Czech archaeologists unearth largest mummification deposit ever found in Egypt
Czech archaeologists have made another major discovery in Egypt. During excavations in Abusir, south of Cairo, they unearthed a cache of embalming materials, consisting of 370 large vessels and a number of smaller artefacts used in the mummification process. It is the largest find of its kind from Ancient Egypt discovered to date.
A team of Egyptologists from Charles University in Prague made the discovery in the western part of the ancient Egyptian necropolis of Abusir in the spring of last year when exploring a group of large shaft tombs located there.
The collection of large ceramic vessels, containing residues of various materials used during the mummification ritual, was found in one huge shaft, carefully placed in 14 layers.
The deposit, which dates back to the 6th century B.C., also included some other objects, says Jiří Janák from the Institute of Egyptology, who was one of the members of the research team:
“Among the objects we found there were other smaller vessels as well as pieces of ashes from a fire that burned somewhere near the place where the person was mummified. We also found remnants of natron, a substance that the Egyptians used to dry the dead body.”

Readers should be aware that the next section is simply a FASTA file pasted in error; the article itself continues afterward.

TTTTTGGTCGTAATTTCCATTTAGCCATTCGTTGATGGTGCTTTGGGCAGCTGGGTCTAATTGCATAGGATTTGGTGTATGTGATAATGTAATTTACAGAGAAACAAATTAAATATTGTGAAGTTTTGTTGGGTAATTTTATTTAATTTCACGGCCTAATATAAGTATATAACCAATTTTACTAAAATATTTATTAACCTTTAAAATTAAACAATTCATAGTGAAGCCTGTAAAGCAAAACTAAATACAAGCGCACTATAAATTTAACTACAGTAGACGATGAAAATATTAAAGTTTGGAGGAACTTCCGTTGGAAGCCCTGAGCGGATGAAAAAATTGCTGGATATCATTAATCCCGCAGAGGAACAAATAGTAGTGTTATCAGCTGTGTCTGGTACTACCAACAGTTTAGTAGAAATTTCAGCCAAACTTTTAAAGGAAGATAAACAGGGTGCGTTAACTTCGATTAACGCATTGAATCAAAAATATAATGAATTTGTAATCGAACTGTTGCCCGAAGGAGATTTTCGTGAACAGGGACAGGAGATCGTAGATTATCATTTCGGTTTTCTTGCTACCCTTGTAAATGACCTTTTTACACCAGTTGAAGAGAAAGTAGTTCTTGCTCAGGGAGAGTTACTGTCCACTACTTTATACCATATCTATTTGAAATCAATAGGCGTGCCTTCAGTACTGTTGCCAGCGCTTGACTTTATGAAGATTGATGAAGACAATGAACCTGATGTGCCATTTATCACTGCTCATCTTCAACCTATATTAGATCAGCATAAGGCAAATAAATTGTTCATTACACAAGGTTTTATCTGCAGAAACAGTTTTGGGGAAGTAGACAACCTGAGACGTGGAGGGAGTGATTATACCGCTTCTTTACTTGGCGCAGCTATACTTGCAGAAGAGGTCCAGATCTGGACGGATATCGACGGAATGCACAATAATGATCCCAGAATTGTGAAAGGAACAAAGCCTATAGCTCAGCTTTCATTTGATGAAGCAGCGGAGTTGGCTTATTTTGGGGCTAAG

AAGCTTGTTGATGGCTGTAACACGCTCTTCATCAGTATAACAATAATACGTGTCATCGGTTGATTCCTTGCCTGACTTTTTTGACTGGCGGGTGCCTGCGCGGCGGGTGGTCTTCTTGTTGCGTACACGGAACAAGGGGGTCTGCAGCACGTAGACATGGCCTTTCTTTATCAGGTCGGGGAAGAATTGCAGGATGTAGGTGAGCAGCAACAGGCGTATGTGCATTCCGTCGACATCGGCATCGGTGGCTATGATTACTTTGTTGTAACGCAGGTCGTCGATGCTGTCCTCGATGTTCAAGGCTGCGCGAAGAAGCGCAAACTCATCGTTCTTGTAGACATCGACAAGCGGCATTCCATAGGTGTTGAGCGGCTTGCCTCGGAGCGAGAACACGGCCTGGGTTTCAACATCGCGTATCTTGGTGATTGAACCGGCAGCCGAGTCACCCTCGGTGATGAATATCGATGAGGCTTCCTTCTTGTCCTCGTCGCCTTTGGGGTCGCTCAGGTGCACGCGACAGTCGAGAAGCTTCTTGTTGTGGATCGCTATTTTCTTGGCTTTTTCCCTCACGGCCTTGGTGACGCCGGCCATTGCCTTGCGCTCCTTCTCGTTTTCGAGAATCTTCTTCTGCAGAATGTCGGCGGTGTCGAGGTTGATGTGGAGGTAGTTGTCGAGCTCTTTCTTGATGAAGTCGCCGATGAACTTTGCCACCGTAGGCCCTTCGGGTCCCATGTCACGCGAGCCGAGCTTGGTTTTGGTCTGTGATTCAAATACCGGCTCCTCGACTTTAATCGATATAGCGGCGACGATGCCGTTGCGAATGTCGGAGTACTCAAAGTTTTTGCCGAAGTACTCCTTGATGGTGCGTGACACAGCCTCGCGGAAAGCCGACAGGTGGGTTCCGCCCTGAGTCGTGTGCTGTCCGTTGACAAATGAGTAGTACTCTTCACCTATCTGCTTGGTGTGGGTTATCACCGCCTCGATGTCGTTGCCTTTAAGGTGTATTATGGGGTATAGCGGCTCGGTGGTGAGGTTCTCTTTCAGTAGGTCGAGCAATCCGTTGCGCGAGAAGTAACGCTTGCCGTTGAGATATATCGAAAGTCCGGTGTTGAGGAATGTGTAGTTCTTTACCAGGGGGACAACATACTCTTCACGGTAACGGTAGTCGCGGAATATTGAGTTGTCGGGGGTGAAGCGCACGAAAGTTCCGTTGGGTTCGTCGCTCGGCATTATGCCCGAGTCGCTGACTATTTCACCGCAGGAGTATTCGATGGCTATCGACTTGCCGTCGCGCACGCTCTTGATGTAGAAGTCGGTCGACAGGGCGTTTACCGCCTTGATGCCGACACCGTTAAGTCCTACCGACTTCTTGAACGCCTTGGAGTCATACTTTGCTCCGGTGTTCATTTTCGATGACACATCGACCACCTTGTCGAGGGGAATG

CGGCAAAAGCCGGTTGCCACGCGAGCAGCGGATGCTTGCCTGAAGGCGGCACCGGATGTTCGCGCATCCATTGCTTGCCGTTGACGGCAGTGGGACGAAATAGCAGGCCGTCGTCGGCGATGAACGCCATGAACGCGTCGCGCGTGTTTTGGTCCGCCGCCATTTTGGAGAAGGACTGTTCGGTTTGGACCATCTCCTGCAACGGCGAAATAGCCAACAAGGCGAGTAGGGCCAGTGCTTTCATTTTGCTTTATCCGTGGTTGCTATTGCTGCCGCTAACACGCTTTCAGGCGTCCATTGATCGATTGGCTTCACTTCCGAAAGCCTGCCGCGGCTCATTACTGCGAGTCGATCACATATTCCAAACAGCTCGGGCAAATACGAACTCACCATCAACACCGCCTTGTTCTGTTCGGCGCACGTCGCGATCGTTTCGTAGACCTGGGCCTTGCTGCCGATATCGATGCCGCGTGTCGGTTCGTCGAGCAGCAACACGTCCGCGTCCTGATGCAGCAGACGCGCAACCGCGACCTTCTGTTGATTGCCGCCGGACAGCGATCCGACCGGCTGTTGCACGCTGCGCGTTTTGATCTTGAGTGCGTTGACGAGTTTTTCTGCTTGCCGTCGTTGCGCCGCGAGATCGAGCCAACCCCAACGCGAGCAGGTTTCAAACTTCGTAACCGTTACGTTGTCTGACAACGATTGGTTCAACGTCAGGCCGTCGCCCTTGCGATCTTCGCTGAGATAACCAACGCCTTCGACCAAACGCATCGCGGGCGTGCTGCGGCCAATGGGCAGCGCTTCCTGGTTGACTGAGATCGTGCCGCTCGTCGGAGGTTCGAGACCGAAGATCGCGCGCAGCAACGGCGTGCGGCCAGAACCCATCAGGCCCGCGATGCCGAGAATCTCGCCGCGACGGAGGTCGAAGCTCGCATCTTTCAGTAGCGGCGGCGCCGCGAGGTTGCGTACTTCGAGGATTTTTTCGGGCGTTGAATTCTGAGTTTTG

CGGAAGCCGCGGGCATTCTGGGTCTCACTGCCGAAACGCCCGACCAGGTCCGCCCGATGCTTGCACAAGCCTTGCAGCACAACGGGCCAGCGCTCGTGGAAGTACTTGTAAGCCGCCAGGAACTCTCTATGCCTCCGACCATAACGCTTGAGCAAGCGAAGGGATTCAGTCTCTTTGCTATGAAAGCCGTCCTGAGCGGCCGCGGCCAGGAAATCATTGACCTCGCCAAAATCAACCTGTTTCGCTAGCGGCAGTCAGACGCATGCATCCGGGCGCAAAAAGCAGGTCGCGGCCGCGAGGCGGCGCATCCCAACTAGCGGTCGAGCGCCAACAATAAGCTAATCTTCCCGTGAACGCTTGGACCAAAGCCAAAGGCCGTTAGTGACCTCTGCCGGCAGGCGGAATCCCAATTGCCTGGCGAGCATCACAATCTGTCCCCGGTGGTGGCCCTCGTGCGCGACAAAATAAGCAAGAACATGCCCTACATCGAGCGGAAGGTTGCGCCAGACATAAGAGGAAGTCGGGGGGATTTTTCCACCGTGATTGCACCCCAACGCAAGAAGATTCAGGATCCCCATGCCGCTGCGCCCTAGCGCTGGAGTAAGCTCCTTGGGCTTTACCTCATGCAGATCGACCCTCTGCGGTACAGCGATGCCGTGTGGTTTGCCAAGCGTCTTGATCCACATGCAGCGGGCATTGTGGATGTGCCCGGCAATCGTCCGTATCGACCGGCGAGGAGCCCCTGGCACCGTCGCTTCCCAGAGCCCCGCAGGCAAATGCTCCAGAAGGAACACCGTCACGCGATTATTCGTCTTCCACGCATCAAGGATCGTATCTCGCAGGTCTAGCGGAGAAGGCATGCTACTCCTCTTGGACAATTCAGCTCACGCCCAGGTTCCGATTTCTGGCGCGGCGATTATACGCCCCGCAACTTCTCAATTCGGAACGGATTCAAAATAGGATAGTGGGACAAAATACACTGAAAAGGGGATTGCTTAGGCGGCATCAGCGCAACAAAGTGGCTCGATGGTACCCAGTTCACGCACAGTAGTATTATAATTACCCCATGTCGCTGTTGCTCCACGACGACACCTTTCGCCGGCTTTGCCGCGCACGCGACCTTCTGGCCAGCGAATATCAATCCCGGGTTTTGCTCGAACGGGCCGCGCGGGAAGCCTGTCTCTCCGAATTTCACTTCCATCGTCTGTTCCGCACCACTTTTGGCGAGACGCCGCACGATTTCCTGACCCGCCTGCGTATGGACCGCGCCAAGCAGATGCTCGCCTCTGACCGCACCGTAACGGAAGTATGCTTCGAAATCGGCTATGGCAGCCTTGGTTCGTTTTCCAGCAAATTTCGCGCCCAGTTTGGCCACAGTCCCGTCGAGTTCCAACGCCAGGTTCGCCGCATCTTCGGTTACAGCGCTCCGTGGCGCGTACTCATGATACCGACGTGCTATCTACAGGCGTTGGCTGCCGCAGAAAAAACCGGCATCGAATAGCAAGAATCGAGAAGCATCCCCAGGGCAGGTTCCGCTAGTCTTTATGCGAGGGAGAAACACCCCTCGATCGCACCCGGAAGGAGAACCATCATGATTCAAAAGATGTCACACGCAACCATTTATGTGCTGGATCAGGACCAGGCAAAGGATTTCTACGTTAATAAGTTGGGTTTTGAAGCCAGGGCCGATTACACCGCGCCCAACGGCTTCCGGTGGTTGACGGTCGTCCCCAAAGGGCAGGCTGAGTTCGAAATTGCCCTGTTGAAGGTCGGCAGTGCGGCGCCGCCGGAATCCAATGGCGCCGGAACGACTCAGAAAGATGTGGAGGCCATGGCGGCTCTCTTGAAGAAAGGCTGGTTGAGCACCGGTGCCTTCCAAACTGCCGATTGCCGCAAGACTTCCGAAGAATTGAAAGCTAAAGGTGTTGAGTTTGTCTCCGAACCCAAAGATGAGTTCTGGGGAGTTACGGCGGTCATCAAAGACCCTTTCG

Experts also found residues of resins, oils or myrrh in the amphora-shaped containers. In addition to these, the deposit also contained four so-called canopic jars made of limestone, that were used for storing the viscera removed from the body during the embalming process.
“What we found were empty canopic jars, which had not yet been used. Interestingly, there were inscriptions on them including the name of the owner. That’s what helped us identify the person to whom this deposit belonged.”
So far, experts from the Czech Institute of Egyptology have only opened a part of the nearly 400 sealed vessels. This year, they are going to continue to analyse the ceramic containers and their contents.
Another part of the team will be examining the adjacent structure right next to the mummification deposit. That will most likely be the tomb of the deposit’s owner, who, according to the inscriptions on the jars, was named Wahibre-mery-Neith.
The team of Czech Egyptologists has been working on the site in Abusir already since the 1960s and has one of the largest archaeological sites loaned by the Egyptians to foreigners, explains archaeologist Veronika Dulíková:
“Imagine an area that’s about two square kilometres in size. We have an amazing concession here with enormous potential. We estimate that only around ten percent of the total area has been explored so far.”
The burial site at Abusir has been continuously used throughout the whole of ancient Egypt’s history. Czech experts believe that the new discovery will shed more light on the process of mummification.